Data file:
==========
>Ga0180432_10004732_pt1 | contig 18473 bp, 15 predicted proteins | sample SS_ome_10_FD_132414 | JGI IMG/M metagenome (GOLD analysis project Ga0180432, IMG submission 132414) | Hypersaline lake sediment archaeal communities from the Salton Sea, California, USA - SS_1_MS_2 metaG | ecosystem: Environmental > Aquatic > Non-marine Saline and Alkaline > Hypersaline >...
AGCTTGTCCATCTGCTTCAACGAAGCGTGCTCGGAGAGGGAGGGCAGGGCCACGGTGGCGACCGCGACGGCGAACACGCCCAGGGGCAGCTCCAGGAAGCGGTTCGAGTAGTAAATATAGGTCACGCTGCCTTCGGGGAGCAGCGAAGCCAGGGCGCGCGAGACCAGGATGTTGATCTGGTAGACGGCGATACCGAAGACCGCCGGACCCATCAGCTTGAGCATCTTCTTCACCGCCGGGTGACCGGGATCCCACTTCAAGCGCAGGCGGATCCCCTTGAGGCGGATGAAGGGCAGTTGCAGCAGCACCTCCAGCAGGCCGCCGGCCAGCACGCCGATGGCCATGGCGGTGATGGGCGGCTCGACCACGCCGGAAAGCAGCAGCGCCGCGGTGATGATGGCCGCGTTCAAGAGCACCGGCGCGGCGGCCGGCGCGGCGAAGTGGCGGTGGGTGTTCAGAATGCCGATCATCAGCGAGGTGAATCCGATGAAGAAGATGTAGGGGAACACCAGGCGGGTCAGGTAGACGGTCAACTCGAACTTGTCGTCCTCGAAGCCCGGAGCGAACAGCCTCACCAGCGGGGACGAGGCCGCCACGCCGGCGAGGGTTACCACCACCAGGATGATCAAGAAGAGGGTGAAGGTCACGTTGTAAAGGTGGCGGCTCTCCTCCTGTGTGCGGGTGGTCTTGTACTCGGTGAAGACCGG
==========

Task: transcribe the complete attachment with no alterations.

>Ga0180432_10004732_pt1 | contig 18473 bp, 15 predicted proteins | sample SS_ome_10_FD_132414 | JGI IMG/M metagenome (GOLD analysis project Ga0180432, IMG submission 132414) | Hypersaline lake sediment archaeal communities from the Salton Sea, California, USA - SS_1_MS_2 metaG | ecosystem: Environmental > Aquatic > Non-marine Saline and Alkaline > Hypersaline >...
AGCTTGTCCATCTGCTTCAACGAAGCGTGCTCGGAGAGGGAGGGCAGGGCCACGGTGGCGACCGCGACGGCGAACACGCCCAGGGGCAGCTCCAGGAAGCGGTTCGAGTAGTAAATATAGGTCACGCTGCCTTCGGGGAGCAGCGAAGCCAGGGCGCGCGAGACCAGGATGTTGATCTGGTAGACGGCGATACCGAAGACCGCCGGACCCATCAGCTTGAGCATCTTCTTCACCGCCGGGTGACCGGGATCCCACTTCAAGCGCAGGCGGATCCCCTTGAGGCGGATGAAGGGCAGTTGCAGCAGCACCTCCAGCAGGCCGCCGGCCAGCACGCCGATGGCCATGGCGGTGATGGGCGGCTCGACCACGCCGGAAAGCAGCAGCGCCGCGGTGATGATGGCCGCGTTCAAGAGCACCGGCGCGGCGGCCGGCGCGGCGAAGTGGCGGTGGGTGTTCAGAATGCCGATCATCAGCGAGGTGAATCCGATGAAGAAGATGTAGGGGAACACCAGGCGGGTCAGGTAGACGGTCAACTCGAACTTGTCGTCCTCGAAGCCCGGAGCGAACAGCCTCACCAGCGGGGACGAGGCCGCCACGCCGGCGAGGGTTACCACCACCAGGATGATCAAGAAGAGGGTGAAGGTCACGTTGTAAAGGTGGCGGCTCTCCTCCTGTGTGCGGGTGGTCTTGTACTCGGTGAAGACCGG